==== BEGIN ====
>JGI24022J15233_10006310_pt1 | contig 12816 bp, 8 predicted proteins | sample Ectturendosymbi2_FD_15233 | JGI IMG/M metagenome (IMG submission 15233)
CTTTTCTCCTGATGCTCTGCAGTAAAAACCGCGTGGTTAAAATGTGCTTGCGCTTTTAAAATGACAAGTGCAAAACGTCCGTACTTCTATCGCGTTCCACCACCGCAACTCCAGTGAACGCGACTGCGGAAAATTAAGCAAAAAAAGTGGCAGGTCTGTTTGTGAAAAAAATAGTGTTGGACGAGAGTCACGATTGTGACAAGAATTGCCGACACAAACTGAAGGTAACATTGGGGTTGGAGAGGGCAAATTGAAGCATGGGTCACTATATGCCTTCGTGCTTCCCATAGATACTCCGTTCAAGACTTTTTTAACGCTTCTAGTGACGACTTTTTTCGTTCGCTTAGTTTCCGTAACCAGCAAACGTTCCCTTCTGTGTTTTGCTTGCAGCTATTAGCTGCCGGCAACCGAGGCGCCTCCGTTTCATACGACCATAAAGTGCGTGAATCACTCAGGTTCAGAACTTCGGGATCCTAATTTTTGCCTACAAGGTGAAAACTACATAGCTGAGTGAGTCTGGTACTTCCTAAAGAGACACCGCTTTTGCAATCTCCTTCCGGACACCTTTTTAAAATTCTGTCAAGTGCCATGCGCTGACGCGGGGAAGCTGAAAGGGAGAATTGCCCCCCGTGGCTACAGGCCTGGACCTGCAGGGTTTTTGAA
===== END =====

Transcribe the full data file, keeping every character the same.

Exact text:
>JGI24022J15233_10006310_pt1 | contig 12816 bp, 8 predicted proteins | sample Ectturendosymbi2_FD_15233 | JGI IMG/M metagenome (IMG submission 15233)
CTTTTCTCCTGATGCTCTGCAGTAAAAACCGCGTGGTTAAAATGTGCTTGCGCTTTTAAAATGACAAGTGCAAAACGTCCGTACTTCTATCGCGTTCCACCACCGCAACTCCAGTGAACGCGACTGCGGAAAATTAAGCAAAAAAAGTGGCAGGTCTGTTTGTGAAAAAAATAGTGTTGGACGAGAGTCACGATTGTGACAAGAATTGCCGACACAAACTGAAGGTAACATTGGGGTTGGAGAGGGCAAATTGAAGCATGGGTCACTATATGCCTTCGTGCTTCCCATAGATACTCCGTTCAAGACTTTTTTAACGCTTCTAGTGACGACTTTTTTCGTTCGCTTAGTTTCCGTAACCAGCAAACGTTCCCTTCTGTGTTTTGCTTGCAGCTATTAGCTGCCGGCAACCGAGGCGCCTCCGTTTCATACGACCATAAAGTGCGTGAATCACTCAGGTTCAGAACTTCGGGATCCTAATTTTTGCCTACAAGGTGAAAACTACATAGCTGAGTGAGTCTGGTACTTCCTAAAGAGACACCGCTTTTGCAATCTCCTTCCGGACACCTTTTTAAAATTCTGTCAAGTGCCATGCGCTGACGCGGGGAAGCTGAAAGGGAGAATTGCCCCCCGTGGCTACAGGCCTGGACCTGCAGGGTTTTTGAA